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MY MOTHER, rest her soul, used to say that I was “book smart, but head dumb.” I am not surprised to learn, based on a new book on the matter, that Mom was right. The Influential Mind, by Tali Sharot, is reviewed in the September 20, 2017, issue of Science, the weekly magazine of the American Association for the Advancement of Science.

“Junk Cognition,” by Science reviewer N.J. Enfield, has a summary available at I’ve gleaned tidbits from the complete article here.

Our thinking is of two sorts: Intuition is quick, inbred, but containing biases. By contrast, calculated thought is slow, deliberate, and more trustworthy. Reviewer Enfield notes that author Tali Sharot, a neuroscientist, “explores the tension in this relationship, … in which modern logic is compromised by a much older, biased, heuristic system. This compromise makes us susceptible to poor decision-making.”

The book’s full title adds, “What the Brain Reveals About Our Power to Change Others.” That is, it isn’t just about being influenced, but also about being the influencer. Enfield writes, “… it is two guides at once, offering tips on how to influence other people by exploiting their junk instincts and advice on overcoming one’s own junk instincts through vigilance and corrections.”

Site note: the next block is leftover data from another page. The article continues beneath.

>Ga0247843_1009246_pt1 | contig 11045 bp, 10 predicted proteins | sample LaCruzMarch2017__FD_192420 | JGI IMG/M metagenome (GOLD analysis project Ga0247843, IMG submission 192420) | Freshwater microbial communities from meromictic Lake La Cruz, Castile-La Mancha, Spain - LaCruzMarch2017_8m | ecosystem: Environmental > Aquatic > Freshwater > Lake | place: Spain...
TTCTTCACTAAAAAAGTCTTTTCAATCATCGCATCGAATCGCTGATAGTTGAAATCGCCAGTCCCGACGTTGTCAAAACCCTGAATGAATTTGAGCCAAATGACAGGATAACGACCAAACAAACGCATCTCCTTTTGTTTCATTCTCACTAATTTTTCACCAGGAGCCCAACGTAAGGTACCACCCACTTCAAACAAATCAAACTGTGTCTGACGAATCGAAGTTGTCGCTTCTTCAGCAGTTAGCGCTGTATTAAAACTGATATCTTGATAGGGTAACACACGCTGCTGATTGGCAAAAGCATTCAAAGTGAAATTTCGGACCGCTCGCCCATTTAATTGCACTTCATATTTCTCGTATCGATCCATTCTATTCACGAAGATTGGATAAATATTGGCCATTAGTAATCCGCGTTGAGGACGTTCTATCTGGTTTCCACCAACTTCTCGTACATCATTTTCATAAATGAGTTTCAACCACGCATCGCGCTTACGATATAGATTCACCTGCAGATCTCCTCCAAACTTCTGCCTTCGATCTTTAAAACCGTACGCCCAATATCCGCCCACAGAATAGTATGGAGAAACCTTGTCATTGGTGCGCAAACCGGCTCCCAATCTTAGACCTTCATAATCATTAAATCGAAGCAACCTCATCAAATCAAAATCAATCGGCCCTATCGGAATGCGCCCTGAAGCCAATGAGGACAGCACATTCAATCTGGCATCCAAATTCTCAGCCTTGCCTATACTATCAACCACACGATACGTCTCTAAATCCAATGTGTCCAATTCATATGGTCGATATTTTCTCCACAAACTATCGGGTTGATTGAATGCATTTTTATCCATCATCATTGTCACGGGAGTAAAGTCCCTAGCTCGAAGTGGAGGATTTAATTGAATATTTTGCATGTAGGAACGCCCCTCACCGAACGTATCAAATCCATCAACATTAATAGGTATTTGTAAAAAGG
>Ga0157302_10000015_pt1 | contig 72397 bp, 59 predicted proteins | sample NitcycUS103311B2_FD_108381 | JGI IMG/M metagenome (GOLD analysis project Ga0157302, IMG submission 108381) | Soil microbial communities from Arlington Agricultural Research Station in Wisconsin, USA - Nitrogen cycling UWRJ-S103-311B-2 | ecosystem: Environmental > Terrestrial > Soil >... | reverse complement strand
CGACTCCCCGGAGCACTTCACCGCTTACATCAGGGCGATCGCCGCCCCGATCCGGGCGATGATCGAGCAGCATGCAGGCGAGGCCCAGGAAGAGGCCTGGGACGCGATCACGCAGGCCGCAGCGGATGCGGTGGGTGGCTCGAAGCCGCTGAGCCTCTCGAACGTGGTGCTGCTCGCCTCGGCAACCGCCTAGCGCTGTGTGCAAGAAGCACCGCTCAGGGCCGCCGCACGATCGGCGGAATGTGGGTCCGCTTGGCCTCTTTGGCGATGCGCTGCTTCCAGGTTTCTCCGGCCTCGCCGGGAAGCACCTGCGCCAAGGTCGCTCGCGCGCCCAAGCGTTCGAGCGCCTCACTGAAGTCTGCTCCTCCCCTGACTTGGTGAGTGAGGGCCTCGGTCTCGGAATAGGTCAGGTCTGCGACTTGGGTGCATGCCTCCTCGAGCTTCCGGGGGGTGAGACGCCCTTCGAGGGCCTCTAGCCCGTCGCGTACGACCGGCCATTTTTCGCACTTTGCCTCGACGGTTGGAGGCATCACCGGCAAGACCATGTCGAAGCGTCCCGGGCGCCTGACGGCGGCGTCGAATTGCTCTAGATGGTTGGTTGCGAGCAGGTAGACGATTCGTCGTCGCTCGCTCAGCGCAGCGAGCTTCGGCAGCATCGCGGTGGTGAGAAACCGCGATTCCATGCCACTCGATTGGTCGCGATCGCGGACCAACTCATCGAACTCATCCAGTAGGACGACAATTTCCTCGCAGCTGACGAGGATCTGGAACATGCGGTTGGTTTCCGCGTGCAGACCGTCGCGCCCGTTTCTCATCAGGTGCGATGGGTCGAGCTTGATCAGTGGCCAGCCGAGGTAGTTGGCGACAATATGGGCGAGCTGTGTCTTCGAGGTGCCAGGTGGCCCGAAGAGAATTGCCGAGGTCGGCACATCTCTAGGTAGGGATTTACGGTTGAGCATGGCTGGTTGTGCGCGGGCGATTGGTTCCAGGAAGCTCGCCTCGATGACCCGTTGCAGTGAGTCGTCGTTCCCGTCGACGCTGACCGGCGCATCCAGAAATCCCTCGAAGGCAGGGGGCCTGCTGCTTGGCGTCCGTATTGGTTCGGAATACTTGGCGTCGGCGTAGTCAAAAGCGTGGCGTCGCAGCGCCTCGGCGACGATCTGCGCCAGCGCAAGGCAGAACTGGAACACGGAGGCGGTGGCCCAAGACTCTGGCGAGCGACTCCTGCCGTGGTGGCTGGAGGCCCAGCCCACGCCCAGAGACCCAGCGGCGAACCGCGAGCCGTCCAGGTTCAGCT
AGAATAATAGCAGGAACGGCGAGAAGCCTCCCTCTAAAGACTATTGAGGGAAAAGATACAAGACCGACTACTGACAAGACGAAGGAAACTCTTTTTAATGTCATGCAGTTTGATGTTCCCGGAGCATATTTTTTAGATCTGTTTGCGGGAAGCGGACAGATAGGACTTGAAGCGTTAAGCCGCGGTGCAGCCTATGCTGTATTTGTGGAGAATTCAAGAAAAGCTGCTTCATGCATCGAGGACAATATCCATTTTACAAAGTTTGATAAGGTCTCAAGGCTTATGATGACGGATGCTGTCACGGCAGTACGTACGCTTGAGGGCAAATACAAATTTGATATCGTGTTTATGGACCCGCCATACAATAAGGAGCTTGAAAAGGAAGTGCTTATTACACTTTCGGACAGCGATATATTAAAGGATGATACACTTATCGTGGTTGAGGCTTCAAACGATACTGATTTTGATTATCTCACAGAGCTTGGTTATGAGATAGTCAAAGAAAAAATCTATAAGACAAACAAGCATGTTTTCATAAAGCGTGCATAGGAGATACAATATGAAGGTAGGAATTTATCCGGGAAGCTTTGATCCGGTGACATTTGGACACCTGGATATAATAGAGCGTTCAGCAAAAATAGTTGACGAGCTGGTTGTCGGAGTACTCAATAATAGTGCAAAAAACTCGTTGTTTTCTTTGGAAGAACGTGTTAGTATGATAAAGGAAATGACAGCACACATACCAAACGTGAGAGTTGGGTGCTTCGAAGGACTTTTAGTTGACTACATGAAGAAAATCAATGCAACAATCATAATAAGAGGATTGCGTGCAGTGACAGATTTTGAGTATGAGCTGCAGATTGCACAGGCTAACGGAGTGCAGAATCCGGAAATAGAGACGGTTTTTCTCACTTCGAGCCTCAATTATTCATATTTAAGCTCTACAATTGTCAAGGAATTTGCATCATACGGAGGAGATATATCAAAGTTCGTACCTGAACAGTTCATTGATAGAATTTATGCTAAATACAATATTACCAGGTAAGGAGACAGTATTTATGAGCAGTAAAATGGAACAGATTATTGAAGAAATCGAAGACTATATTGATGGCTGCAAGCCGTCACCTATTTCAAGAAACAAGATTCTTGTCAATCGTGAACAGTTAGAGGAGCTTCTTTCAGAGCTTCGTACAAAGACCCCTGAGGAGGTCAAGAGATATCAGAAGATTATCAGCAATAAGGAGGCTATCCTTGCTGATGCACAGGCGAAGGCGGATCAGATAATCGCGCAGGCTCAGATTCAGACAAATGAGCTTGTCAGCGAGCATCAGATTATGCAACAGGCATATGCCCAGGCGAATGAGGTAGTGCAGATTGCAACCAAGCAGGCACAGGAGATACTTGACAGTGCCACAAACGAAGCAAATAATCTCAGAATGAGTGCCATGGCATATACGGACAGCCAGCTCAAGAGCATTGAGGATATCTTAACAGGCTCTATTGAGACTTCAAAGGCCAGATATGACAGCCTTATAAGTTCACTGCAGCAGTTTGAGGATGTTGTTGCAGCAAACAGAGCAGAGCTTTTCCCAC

Sharot identifies seven mental aspects, each involved in both delivery and receipt of thought:

Prior beliefs. Biases, whether intuitive or conditioned, play roles in how new ideas are evaluated.

Emotional states. Confident people are more amenable to rational consideration than are distraught people.

Incentives to modify beliefs or actions. The Golden Rule comes to mind. Alas, so does “What’s in it for me?” as an inherent human response, even to the relatively altruistic.

Sense of agency. “Yes! I’m ready to take this on.” Or, “What’s the point? My thoughts or actions have no real effect on what’s going on.”

Interests and concerns. The buzzword “meh” comes to mind.

Degree of stress. Sharot thinks of both extremes and calls this “transient state of mind.” Sleeping on it is often a wise course.

Awareness of other people. What knowledge or actions do other people offer? And do we have the empathy to care?

Tali Sharot, Israeli-born, Associate Professor of Cognitive Neuroscience, Department of Experimental Psychology, University College London, author of The Science of Optimism and The Optimism Bias. Image from her 2012 TED presentation on the inherent optimism of humans.

Enfield offers a counterpoint of it all: “Seldom aware of our own cognitive biases, we are played like pianos, nowhere more mercilessly and effectively than by marketing and PR professionals.”

On the other hand, he continues, “Any contribution that gives ordinary people more agency is a welcome and important one, and Sharot’s treatment is particularly valuable for its balance between accessibility to the reader and solid grounding in scientific research.”

Despite Mom’s expressed view on the matter, she would have had me read this book. ds

© Dennis Simanaitis,, 2017

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